Monday, May 27, 2013

Fungi in Roland's Wood

While we celebrate the autumn foliage, admire the swathes of renga renga lilies and eagerly await the arrival of the bluebells, the observant visitors to Roland's Wood will notice some smaller but equally dramatic species growing - the fungi...

Here Georgie and Ollie admire, looking not touching, an Amanita muscaria, commonly known as the fly agaric or fly amanita, a poisonous fungus of the genus Amanita.
Wikipedia describes it as "The quintessential toadstool, it is a large, white-gilled, white-spotted, usually red mushroom, one of the most recognisable and widely encountered in popular culture."  It describes how it has been unintentionally introduced to many countries in the southern hemisphere, generally as a symbiont with pine plantations, and is now a true cosmopolitan species, associated with various deciduous and coniferous trees.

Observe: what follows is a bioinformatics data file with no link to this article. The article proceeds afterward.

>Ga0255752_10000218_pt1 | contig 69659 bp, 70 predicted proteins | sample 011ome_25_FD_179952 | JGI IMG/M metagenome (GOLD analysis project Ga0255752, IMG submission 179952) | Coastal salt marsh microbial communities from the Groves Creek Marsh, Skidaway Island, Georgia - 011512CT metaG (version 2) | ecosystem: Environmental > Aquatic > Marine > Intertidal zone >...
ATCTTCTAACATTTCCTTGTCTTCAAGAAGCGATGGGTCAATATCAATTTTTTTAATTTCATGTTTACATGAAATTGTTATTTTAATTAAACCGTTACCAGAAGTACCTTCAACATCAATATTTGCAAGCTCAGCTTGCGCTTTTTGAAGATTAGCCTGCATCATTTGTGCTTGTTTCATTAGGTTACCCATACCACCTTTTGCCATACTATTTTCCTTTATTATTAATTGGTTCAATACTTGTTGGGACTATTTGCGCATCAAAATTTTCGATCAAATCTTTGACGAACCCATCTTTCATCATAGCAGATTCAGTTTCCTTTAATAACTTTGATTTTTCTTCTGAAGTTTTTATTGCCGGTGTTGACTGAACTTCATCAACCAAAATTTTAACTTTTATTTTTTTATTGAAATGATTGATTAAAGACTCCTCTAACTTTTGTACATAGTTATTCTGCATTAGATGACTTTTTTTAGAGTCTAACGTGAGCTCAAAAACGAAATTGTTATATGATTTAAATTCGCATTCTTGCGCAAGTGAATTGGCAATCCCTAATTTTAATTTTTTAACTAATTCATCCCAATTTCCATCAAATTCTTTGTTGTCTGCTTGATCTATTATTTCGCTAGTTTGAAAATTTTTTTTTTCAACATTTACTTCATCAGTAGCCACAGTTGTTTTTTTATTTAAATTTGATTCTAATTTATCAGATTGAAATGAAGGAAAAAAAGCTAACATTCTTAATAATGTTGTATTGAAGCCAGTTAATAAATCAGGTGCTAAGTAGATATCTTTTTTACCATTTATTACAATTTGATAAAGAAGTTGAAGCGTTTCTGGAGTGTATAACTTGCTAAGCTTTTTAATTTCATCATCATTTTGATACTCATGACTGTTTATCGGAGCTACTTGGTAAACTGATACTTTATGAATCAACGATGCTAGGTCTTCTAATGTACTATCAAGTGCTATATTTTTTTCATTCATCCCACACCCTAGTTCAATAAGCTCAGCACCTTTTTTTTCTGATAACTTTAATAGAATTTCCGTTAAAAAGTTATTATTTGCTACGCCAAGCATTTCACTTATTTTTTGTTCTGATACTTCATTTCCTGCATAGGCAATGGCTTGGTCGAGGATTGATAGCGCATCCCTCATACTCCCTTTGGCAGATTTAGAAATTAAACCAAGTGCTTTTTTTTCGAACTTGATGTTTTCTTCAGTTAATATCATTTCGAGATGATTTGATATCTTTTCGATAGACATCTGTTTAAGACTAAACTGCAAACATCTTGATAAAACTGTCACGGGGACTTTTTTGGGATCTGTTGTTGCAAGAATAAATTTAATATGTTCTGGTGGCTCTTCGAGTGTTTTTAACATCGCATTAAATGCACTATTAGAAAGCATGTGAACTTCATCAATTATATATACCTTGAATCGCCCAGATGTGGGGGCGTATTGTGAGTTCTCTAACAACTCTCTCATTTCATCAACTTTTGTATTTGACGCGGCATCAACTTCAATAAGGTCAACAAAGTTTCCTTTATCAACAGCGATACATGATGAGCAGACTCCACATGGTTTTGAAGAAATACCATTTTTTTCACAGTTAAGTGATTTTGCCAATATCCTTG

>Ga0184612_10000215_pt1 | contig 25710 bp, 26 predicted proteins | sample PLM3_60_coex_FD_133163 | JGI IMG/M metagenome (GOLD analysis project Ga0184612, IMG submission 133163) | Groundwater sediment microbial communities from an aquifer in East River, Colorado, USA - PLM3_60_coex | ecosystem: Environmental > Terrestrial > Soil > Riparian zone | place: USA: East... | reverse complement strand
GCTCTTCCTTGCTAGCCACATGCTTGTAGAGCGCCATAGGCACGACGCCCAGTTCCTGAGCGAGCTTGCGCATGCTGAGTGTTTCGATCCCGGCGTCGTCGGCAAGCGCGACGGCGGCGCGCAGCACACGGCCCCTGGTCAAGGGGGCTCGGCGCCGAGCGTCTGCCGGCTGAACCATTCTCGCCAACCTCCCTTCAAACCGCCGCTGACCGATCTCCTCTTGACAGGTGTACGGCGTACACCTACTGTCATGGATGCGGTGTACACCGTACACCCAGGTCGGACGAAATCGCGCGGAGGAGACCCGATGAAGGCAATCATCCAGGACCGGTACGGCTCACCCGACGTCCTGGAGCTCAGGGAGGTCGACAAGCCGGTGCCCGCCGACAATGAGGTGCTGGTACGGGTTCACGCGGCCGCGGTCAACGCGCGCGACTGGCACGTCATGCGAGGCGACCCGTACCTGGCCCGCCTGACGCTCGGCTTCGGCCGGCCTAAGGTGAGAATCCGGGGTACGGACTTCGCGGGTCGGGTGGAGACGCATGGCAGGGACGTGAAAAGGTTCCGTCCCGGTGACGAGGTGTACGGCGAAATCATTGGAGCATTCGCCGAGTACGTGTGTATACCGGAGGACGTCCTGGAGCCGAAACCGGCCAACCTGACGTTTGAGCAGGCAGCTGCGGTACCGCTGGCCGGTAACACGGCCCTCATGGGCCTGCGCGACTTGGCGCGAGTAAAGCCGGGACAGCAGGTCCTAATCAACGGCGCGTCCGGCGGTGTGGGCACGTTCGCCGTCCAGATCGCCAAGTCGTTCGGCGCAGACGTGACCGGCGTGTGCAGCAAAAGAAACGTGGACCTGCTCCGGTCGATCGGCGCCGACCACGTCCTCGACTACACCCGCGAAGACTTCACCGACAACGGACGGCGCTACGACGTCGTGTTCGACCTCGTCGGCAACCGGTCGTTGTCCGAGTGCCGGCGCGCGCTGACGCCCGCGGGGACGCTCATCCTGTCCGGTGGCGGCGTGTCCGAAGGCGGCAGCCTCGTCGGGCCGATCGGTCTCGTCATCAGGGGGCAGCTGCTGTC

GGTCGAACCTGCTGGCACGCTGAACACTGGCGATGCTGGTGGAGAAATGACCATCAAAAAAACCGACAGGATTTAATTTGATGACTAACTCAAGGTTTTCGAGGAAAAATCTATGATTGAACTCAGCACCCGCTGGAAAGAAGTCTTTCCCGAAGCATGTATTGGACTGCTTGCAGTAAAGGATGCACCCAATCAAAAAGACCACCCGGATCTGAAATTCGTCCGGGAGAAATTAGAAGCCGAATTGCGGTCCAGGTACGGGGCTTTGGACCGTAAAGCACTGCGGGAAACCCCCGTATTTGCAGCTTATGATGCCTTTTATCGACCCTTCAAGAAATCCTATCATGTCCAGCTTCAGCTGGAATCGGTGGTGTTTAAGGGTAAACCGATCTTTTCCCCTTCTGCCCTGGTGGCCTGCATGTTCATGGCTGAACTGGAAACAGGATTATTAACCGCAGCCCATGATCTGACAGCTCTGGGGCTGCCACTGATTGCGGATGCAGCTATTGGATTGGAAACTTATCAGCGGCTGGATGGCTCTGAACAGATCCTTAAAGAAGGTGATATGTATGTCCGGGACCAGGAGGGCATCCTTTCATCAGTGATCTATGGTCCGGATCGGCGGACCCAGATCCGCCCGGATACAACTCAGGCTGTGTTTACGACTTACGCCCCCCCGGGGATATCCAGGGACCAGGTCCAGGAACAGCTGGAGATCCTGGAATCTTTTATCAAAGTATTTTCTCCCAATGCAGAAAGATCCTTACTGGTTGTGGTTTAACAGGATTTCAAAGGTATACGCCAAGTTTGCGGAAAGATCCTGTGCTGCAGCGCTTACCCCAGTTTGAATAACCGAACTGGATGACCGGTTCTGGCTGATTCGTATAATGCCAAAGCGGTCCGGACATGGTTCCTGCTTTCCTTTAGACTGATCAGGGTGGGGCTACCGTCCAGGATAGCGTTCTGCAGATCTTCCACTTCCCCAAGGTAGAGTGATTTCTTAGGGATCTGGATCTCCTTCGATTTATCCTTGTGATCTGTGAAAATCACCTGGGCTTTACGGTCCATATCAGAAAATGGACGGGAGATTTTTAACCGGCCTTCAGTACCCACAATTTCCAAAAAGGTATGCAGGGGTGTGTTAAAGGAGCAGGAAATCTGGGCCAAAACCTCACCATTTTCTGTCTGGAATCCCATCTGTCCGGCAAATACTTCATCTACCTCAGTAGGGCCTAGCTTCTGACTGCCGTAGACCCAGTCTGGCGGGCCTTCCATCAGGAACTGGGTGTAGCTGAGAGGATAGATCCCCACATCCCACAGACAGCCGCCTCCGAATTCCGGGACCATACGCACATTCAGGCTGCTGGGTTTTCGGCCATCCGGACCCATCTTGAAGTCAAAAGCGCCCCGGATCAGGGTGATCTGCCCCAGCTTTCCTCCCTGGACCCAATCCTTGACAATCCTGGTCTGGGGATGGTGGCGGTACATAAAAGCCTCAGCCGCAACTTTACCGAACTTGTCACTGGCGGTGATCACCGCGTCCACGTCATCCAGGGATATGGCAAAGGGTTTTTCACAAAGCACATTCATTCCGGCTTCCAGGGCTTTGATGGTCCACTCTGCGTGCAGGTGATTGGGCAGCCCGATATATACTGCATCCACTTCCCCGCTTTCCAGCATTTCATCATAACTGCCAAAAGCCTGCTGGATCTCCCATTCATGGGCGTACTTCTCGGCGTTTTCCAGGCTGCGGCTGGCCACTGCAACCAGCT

Here are some photos by Keri Molloy of other beautiful fungi in the Woods - these have somewhat more subtle colours, but are still full of the mystery, magic and other-worldliness of their kingdom. 


No comments:

Post a Comment